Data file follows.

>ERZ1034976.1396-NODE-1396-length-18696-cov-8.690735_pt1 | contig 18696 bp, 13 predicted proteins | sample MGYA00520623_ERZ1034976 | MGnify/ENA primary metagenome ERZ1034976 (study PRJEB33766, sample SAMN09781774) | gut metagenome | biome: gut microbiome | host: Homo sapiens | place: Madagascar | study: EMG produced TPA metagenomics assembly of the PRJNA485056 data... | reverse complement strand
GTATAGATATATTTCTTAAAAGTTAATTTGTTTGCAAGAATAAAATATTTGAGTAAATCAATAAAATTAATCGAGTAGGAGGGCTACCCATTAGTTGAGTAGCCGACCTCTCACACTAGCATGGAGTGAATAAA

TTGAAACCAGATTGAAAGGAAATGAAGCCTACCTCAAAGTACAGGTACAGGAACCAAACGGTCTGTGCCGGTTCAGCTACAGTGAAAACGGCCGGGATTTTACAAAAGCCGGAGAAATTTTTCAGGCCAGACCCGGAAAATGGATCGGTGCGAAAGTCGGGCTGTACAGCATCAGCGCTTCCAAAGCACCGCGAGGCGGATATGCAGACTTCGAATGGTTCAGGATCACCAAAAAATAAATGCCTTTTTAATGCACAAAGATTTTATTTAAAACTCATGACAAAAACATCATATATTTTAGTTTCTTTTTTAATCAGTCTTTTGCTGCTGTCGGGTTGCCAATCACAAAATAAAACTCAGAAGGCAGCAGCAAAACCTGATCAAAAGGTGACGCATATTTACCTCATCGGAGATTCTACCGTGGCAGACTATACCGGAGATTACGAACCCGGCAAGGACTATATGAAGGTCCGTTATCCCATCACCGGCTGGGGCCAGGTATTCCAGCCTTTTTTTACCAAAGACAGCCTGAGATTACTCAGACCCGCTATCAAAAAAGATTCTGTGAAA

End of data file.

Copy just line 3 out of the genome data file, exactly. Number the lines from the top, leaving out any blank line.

TTGAAACCAGATTGAAAGGAAATGAAGCCTACCTCAAAGTACAGGTACAGGAACCAAACGGTCTGTGCCGGTTCAGCTACAGTGAAAACGGCCGGGATTTTACAAAAGCCGGAGAAATTTTTCAGGCCAGACCCGGAAAATGGATCGGTGCGAAAGTCGGGCTGTACAGCATCAGCGCTTCCAAAGCACCGCGAGGCGGATATGCAGACTTCGAATGGTTCAGGATCACCAAAAAATAAATGCCTTTTTAATGCACAAAGATTTTATTTAAAACTCATGACAAAAACATCATATATTTTAGTTTCTTTTTTAATCAGTCTTTTGCTGCTGTCGGGTTGCCAATCACAAAATAAAACTCAGAAGGCAGCAGCAAAACCTGATCAAAAGGTGACGCATATTTACCTCATCGGAGATTCTACCGTGGCAGACTATACCGGAGATTACGAACCCGGCAAGGACTATATGAAGGTCCGTTATCCCATCACCGGCTGGGGCCAGGTATTCCAGCCTTTTTTTACCAAAGACAGCCTGAGATTACTCAGACCCGCTATCAAAAAAGATTCTGTGAAA